First question for you is, what are some things that you find similar between COVID-19 and past pandemics?

Elsa Hanson 00:35
I found it super interesting how throughout all the pandemics that we like, learned about human behavior was pretty predictable. The social like unrest was like a really common theme. And then just like, politics being brought in, and religion being brought into the equation. And I also thought that it was interesting to see the similarities in just medical procedures to what we have today. Like the bird masks during the Black Death. Like I find that interesting that that's like, like, that's their version of like, our modern day, like personal protective equipment and stuff like that.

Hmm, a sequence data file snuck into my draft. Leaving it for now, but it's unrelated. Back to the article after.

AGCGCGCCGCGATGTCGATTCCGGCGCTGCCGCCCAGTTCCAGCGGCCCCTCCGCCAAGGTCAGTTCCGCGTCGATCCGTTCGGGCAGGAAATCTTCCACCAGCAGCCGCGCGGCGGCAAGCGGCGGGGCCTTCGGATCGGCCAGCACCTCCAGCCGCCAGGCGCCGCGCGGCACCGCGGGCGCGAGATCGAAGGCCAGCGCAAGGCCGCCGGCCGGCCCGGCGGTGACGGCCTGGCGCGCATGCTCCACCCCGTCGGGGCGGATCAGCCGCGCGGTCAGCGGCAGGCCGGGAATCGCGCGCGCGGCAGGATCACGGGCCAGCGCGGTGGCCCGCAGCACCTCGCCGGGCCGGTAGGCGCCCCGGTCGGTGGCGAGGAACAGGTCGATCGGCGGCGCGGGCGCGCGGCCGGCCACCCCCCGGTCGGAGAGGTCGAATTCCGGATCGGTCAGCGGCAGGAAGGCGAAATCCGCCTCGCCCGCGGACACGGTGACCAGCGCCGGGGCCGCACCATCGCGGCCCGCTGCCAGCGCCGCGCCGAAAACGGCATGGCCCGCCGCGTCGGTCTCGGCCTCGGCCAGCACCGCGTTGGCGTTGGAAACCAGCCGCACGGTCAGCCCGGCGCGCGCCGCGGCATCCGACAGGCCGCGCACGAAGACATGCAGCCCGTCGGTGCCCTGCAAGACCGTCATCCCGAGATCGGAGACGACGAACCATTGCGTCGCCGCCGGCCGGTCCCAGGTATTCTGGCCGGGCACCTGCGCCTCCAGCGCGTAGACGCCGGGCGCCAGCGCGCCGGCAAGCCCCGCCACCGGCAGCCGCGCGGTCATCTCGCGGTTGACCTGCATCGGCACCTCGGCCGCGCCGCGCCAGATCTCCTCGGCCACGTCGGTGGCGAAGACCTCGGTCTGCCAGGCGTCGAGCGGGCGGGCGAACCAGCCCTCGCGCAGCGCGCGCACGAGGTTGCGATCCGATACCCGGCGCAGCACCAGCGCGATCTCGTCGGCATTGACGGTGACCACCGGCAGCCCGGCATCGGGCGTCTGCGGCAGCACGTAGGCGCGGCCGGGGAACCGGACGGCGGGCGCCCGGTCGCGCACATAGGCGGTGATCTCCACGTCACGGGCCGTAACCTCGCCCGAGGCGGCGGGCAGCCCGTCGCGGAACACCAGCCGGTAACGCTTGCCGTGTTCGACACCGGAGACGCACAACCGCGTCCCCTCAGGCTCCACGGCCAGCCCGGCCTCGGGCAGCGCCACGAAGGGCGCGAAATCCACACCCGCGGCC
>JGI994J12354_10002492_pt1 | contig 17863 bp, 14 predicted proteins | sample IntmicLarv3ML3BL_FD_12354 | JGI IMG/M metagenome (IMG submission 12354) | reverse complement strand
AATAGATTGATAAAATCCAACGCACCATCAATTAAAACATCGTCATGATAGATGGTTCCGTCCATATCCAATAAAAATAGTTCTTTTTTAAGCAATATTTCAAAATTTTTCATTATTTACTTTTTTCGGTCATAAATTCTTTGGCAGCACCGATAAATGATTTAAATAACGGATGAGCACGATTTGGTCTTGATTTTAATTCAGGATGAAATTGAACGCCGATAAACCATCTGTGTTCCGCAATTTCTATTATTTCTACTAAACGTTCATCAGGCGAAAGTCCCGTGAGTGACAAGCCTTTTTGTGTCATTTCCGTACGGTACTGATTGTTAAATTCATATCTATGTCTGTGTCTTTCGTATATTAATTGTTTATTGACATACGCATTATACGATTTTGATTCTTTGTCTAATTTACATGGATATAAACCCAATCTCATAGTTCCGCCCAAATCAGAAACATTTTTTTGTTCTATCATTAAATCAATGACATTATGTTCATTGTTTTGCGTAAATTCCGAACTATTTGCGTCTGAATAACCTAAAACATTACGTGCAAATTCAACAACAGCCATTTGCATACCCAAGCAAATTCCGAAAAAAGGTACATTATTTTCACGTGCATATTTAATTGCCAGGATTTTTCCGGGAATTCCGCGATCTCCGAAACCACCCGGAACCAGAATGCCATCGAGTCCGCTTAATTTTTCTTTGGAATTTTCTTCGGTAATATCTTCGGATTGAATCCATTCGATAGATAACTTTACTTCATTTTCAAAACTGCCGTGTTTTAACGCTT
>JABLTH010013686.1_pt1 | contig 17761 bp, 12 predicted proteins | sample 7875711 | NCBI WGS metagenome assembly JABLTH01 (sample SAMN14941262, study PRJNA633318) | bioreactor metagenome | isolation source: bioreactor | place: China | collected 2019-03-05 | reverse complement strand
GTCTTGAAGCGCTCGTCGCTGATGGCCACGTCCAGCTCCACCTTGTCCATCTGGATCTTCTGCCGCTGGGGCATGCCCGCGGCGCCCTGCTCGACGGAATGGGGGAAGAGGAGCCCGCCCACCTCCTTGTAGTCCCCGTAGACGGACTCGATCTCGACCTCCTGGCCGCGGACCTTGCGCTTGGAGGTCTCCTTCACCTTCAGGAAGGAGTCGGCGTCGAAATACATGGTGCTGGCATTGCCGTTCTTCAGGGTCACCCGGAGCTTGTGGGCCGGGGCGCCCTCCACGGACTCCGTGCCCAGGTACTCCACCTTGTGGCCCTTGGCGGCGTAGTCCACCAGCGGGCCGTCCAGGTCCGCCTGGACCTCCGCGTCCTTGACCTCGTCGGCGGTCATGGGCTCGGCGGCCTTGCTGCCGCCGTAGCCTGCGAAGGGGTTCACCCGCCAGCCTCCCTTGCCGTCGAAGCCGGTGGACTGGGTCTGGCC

Amberley L 01:25
Do you think the way you and your family's friends reacted towards COVID? 18 is similar to how people reacted in the past?

Elsa Hanson 01:34
Um, I would say like, yes and no. My family, just like, you know, listen to what the CDC said, like, we just did what we were told. We are religious, but I didn't think that I could, like pray COVID away, so I wasn't like, doing that. But I got like vaxxed as soon as possible, like I like, so did my whole family. Um, yeah, it was just about, like, trying to get the vaccine, which I guess could be similar to like an inoculation and smallpox. Um, but yeah.

Amberley L 02:22
Do you think the US reacted well, to COVID-19 compared to past pandemics?

Elsa Hanson 02:28